Vegetarian diets really DO lower your cholesterol

Vegetarian diets lower cholesterol as they result in lower intake of saturated fat, increased intake of plant foods such as vegetables, fruits and nuts (stock image)

Plant-based diets really do lower cholesterol, according to a review of nearly 50 studies.

Vegetarians generally eat more greens, fruits and nuts which means they have a lower intake of saturated fat, researchers found.

These foods are naturally rich in components such as soluble fibre, soy protein, and plant sterols (a cholesterol found in plants), all of which lower cholesterol.

High cholesterol is particularly dangerous as it often goes undiagnosed and therefore untreated.

It is associated with increased risk of coronary heart disease, strokes and vascular diseases.

The authors suggest eating more greens could be a good preventive care for people who might be concerned about their cardiovascular health – helping them to address the problem before it’s too late.

Vegetarians have lower cholesterol 

Cholesterol is a fatty, wax-like substance, is present in every cell in your body.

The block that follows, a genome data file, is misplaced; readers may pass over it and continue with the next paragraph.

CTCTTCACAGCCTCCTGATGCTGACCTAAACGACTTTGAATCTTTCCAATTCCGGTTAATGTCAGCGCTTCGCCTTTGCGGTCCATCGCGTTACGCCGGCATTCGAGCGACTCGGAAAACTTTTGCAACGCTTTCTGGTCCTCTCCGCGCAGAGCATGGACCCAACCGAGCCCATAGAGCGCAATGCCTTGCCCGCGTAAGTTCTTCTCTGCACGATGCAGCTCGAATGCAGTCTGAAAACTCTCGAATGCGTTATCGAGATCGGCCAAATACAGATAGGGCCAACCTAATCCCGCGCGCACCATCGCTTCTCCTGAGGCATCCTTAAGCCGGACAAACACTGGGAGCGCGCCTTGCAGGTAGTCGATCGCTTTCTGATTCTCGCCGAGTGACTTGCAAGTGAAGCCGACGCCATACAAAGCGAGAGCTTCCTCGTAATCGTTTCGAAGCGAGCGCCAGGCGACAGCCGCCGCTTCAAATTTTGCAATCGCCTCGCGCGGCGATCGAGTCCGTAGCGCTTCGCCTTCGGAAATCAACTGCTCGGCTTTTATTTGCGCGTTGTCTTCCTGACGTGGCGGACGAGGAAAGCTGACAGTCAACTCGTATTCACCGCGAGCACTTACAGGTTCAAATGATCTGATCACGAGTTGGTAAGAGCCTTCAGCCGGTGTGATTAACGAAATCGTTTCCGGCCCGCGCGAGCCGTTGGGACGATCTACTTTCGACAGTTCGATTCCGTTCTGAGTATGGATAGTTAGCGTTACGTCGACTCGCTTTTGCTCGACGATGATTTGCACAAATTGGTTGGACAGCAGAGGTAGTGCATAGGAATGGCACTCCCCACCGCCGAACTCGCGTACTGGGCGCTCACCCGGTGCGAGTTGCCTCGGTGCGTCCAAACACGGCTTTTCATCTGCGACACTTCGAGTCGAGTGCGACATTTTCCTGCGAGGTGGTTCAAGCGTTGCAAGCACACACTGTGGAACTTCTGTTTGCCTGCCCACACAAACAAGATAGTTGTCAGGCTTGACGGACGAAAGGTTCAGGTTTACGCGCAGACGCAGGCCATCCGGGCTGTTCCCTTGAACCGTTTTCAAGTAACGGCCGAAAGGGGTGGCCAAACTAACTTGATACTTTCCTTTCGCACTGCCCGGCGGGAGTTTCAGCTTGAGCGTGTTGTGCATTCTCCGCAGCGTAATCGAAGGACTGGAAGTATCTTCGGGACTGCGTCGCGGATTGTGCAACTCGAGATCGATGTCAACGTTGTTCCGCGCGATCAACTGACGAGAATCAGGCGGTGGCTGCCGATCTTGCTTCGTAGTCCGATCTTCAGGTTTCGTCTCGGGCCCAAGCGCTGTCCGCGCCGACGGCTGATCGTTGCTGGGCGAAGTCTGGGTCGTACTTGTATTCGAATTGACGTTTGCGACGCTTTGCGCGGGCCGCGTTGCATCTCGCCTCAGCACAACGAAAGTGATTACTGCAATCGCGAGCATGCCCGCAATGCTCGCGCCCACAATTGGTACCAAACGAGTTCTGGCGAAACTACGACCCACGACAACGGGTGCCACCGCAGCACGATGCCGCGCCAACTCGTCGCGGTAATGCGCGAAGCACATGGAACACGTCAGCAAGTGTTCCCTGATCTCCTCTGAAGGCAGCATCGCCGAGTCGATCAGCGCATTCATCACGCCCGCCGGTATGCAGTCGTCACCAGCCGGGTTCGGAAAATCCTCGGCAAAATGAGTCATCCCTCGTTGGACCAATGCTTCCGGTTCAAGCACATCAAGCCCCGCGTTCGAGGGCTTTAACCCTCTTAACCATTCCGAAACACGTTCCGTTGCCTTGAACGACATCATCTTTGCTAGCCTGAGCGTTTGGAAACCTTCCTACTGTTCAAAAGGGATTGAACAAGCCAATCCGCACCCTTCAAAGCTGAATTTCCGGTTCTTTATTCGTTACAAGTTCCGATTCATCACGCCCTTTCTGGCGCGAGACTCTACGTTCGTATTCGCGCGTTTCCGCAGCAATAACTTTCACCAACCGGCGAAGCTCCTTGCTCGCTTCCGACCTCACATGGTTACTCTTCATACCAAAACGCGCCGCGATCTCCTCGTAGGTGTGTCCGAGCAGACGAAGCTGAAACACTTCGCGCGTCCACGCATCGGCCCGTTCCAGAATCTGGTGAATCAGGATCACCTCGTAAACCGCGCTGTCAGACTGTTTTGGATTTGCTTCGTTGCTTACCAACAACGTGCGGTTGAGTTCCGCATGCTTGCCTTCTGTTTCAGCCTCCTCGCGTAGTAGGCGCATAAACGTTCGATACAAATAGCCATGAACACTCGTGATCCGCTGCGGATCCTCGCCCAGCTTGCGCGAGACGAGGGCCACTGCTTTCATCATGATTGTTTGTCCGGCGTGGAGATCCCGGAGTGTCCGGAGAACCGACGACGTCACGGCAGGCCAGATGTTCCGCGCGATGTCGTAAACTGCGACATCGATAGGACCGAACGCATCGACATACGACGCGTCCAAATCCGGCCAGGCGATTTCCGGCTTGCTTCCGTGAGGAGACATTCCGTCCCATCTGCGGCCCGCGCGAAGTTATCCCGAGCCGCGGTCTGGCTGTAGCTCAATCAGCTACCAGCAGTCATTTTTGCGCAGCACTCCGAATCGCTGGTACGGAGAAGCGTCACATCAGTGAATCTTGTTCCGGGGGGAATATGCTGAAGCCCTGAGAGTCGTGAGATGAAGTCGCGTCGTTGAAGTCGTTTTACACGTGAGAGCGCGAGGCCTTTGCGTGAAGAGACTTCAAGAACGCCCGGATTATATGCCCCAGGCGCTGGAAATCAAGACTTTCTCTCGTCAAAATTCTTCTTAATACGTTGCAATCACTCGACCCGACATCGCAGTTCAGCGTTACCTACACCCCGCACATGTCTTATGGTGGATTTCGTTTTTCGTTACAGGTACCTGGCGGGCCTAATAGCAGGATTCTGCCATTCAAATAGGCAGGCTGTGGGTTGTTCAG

Research led by Dr. Yoko Yokoyama, from Keio University in Fujisawa found vegetarians had 29.2 milligrams less of total cholesterol per decilitre (one tenth of a litre) than meat-eaters.

For the review, researchers took ‘vegetarian diets’ to mean a diet that includes eating meat products less than once every month.

For meat-eaters following a vegetarian diet could lower cholesterol by 12.5 milligrams per decilitre.

The findings were compared with an omnivorous, meat-inclusive diet.

If cholesterol builds up in your arteries it can result in reduced blood flow which causes angina or even a heart attack if a blood vessel gets blocked completely.

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